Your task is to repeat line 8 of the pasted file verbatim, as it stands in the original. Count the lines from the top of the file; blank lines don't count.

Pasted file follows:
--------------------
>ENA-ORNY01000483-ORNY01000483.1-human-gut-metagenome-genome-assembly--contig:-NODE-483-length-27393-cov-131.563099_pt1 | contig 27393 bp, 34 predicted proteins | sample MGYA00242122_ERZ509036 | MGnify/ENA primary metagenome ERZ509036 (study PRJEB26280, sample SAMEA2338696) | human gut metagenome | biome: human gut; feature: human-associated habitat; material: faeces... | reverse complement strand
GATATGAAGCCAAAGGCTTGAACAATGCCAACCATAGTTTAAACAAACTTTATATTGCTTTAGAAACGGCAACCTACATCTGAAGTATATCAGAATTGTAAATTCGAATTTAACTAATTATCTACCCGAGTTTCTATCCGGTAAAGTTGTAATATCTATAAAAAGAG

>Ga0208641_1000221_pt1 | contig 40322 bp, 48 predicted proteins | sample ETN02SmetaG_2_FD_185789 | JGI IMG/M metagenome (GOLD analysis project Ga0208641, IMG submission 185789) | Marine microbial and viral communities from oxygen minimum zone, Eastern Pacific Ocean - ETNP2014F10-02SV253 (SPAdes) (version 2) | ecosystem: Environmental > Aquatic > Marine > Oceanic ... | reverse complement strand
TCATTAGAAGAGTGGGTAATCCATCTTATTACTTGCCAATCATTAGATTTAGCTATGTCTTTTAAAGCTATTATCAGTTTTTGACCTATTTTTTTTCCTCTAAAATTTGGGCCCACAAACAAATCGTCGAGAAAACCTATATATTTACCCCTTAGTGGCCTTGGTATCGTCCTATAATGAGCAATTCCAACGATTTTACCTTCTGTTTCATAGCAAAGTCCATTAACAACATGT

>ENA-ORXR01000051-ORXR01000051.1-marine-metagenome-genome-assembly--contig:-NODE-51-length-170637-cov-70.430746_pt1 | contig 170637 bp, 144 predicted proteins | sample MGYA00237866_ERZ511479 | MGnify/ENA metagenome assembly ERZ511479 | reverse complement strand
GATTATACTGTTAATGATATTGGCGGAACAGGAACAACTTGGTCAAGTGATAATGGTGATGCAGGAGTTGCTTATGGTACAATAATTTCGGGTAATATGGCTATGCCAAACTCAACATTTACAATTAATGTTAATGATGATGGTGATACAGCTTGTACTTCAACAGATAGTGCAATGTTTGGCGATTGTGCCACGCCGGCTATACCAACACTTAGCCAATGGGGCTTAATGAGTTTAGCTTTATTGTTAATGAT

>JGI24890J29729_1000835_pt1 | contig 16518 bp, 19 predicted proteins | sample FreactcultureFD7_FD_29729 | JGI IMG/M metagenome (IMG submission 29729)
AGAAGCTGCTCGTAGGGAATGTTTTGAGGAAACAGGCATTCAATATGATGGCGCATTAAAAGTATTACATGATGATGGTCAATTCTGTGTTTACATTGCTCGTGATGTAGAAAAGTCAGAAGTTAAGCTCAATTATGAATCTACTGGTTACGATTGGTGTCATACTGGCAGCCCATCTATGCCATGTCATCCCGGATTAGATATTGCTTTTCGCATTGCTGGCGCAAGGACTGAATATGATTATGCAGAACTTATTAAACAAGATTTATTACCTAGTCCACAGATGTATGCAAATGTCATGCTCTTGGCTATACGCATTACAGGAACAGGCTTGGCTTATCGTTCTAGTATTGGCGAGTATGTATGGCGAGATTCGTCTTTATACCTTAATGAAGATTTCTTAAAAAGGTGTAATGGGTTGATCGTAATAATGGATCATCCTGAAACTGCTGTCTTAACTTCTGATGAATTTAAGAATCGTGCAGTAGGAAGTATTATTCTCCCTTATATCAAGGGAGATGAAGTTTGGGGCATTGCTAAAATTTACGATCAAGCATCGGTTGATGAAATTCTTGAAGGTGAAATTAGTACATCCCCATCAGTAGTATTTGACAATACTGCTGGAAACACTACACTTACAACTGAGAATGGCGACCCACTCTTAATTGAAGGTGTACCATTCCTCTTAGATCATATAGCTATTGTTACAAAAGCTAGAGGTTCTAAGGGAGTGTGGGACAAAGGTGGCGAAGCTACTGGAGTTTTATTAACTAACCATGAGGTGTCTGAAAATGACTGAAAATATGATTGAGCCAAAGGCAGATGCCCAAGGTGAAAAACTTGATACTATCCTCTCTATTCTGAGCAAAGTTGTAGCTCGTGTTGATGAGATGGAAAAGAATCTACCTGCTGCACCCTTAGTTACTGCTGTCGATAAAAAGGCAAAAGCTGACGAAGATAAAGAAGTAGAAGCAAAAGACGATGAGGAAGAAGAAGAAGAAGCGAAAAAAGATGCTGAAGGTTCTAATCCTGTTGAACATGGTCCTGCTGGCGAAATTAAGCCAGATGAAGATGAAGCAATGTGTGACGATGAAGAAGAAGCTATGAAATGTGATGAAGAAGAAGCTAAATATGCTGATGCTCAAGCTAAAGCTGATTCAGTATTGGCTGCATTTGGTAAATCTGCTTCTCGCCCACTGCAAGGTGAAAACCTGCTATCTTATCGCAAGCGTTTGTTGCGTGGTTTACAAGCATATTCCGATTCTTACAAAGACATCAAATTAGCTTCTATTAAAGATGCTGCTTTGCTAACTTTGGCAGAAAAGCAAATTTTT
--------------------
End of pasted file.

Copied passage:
AGAAGCTGCTCGTAGGGAATGTTTTGAGGAAACAGGCATTCAATATGATGGCGCATTAAAAGTATTACATGATGATGGTCAATTCTGTGTTTACATTGCTCGTGATGTAGAAAAGTCAGAAGTTAAGCTCAATTATGAATCTACTGGTTACGATTGGTGTCATACTGGCAGCCCATCTATGCCATGTCATCCCGGATTAGATATTGCTTTTCGCATTGCTGGCGCAAGGACTGAATATGATTATGCAGAACTTATTAAACAAGATTTATTACCTAGTCCACAGATGTATGCAAATGTCATGCTCTTGGCTATACGCATTACAGGAACAGGCTTGGCTTATCGTTCTAGTATTGGCGAGTATGTATGGCGAGATTCGTCTTTATACCTTAATGAAGATTTCTTAAAAAGGTGTAATGGGTTGATCGTAATAATGGATCATCCTGAAACTGCTGTCTTAACTTCTGATGAATTTAAGAATCGTGCAGTAGGAAGTATTATTCTCCCTTATATCAAGGGAGATGAAGTTTGGGGCATTGCTAAAATTTACGATCAAGCATCGGTTGATGAAATTCTTGAAGGTGAAATTAGTACATCCCCATCAGTAGTATTTGACAATACTGCTGGAAACACTACACTTACAACTGAGAATGGCGACCCACTCTTAATTGAAGGTGTACCATTCCTCTTAGATCATATAGCTATTGTTACAAAAGCTAGAGGTTCTAAGGGAGTGTGGGACAAAGGTGGCGAAGCTACTGGAGTTTTATTAACTAACCATGAGGTGTCTGAAAATGACTGAAAATATGATTGAGCCAAAGGCAGATGCCCAAGGTGAAAAACTTGATACTATCCTCTCTATTCTGAGCAAAGTTGTAGCTCGTGTTGATGAGATGGAAAAGAATCTACCTGCTGCACCCTTAGTTACTGCTGTCGATAAAAAGGCAAAAGCTGACGAAGATAAAGAAGTAGAAGCAAAAGACGATGAGGAAGAAGAAGAAGAAGCGAAAAAAGATGCTGAAGGTTCTAATCCTGTTGAACATGGTCCTGCTGGCGAAATTAAGCCAGATGAAGATGAAGCAATGTGTGACGATGAAGAAGAAGCTATGAAATGTGATGAAGAAGAAGCTAAATATGCTGATGCTCAAGCTAAAGCTGATTCAGTATTGGCTGCATTTGGTAAATCTGCTTCTCGCCCACTGCAAGGTGAAAACCTGCTATCTTATCGCAAGCGTTTGTTGCGTGGTTTACAAGCATATTCCGATTCTTACAAAGACATCAAATTAGCTTCTATTAAAGATGCTGCTTTGCTAACTTTGGCAGAAAAGCAAATTTTT